My son started playing rugby league in 2009. Since then I have covered many roles including: Club Treasurer, Club Registrar, Club Secretary, Team Manager, Team Water Runner and Team Sports Trainer.

 

What does it mean to you for rugby league to recognise Women in League? 
Means a lot as I believe most of the behind the scenes action is completed by women (mums, wives, partners, sisters), not only for clubs in general but also players.

 

What do you find most rewarding about working in rugby league?
The reward of knowing you have help someone achieve their goal, whether that be playing or refereeing or just becoming a volunteer themselves. 

 

Extra Comments
I enjoy watching the game whether it be grassroots level or NRL, watching the players or watching the referees. I just love the game, which is strange to some given that I am Victorian born.

 

Alicia McCredden – Victorian Rugby League Referees Association/Sunbury Tigers – Referee/Junior Mum           

                                                                                                                     

How and when did you initially get involved in rugby league?  
I attended my first League game with my Uncle in 1999 and thoroughly enjoyed myself and fell in love with the game. My son started playing at 5yrs old in 2013. In his second year I would help the coach on training nights and you could find me at the Scorers' table for a better view whenever I could get there. In 2015 I started co-coaching my son's team and began refereeing games mainly to help the club out and became Accredited in July of the same year. In 2016 I was head coach of my son's u9 team but was unable to participate in much refereeing due to pregnancy. This year I am not coaching, however I have returned to refereeing a couple of games a week.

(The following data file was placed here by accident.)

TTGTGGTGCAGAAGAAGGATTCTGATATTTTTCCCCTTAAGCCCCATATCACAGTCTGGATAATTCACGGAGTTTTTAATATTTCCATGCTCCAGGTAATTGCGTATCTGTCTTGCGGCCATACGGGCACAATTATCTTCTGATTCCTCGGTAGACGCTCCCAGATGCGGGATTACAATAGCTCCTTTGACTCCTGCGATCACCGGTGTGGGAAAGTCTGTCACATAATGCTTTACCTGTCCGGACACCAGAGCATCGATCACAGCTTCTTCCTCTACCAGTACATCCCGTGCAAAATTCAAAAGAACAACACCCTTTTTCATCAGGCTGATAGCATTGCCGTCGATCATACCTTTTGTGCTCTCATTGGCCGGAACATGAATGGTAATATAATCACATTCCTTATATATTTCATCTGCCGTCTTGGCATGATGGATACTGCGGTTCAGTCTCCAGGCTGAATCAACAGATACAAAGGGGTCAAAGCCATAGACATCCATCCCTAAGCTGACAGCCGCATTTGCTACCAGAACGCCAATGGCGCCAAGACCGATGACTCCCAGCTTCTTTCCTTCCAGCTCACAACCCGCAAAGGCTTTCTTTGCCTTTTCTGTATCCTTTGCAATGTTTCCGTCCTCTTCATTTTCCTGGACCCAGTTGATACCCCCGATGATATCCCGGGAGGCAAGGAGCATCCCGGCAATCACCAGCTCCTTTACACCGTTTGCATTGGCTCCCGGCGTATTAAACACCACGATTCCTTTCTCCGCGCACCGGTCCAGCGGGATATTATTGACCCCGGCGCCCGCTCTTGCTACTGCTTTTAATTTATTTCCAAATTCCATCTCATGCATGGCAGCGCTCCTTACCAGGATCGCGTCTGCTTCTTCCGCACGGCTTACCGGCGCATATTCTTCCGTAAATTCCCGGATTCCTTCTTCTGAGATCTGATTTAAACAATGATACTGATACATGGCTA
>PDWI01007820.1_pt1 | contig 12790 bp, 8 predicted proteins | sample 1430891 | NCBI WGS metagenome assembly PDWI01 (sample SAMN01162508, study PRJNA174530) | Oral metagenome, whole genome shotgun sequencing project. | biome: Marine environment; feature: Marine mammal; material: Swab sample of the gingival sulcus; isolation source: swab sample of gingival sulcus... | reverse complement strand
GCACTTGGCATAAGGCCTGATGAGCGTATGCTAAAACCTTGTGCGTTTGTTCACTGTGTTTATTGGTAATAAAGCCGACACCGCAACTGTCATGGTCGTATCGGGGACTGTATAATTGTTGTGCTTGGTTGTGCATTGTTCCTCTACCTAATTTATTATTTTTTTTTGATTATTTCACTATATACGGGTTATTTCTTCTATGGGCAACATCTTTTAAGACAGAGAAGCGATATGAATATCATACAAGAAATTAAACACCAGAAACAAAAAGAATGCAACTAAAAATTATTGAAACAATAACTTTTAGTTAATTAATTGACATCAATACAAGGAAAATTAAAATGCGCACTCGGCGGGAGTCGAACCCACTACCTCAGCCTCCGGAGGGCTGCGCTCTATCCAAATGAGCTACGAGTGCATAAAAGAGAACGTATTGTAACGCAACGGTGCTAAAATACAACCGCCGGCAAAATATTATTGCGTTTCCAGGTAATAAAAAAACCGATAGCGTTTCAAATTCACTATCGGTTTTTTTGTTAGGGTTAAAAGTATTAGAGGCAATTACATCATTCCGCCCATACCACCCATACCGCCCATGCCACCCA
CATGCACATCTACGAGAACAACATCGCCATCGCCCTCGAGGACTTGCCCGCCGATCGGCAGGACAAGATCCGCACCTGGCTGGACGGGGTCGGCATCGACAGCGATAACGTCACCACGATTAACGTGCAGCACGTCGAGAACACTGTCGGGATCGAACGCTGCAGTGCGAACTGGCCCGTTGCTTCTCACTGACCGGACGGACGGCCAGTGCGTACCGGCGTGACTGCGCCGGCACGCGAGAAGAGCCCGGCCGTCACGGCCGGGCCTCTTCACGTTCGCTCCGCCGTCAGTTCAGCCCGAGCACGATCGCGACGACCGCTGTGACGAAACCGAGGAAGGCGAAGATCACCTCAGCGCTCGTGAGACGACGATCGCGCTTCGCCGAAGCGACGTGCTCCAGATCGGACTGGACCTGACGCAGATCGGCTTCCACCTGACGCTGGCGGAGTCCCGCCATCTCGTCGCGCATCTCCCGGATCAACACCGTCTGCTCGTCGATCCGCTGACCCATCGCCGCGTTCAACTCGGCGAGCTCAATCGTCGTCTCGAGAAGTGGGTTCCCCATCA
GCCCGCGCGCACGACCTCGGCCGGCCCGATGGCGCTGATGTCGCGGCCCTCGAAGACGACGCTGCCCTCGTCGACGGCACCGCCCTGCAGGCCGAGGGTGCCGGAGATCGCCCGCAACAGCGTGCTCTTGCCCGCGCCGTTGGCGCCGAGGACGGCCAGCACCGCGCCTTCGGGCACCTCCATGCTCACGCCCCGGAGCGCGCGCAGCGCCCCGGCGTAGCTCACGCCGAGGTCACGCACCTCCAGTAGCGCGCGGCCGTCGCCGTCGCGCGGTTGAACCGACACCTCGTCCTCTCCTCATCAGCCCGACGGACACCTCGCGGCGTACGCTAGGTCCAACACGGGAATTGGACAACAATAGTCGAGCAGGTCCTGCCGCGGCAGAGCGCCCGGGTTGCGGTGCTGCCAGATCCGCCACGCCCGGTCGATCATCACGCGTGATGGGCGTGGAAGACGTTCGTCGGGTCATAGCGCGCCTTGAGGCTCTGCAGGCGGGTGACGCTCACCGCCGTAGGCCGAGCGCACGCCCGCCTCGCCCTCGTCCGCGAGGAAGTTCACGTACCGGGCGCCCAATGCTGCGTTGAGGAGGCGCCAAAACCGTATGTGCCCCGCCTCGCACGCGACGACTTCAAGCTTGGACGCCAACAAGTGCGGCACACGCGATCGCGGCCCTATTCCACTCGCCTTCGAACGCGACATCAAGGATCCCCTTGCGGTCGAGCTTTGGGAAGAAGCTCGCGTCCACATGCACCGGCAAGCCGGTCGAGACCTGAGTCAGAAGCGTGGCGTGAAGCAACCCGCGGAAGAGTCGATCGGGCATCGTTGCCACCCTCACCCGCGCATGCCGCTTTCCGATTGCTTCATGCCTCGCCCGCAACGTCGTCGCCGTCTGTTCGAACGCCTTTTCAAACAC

What does it mean to you for rugby league to recognise Women in League?
I think it's important for everyone involved in League to be recognised. I appreciate the extra effort of recognising the women who support the sport as often they are the driving force behind grassroots level and the number 1 supporters of their sons, husbands, brothers, etc at the highest level. We're often the loudest and proudest at the local level.              

 

What do you find most rewarding about working in rugby league?
I love the sport so it's easy to work hard to make it enjoyable for everyone involved. The most rewarding thing is definitely the smiles on the kids' faces on the field. That's ultimately what I'm there for each week.            

 

Tania Kaiwai - Doveton Steelers – Club Registrar/Committee Member/Women’s Tag Player      

 

How and when did you initially get involved in rugby league?
After moving from New Zealand mid July 2005, I got involved with rugby league in 2007 as secretary of Doveton Steelers. This was after supporting my partner Neville who was playing for Doveton Steelers in 2006.

 

What does it mean to you for rugby league to recognise Women in League?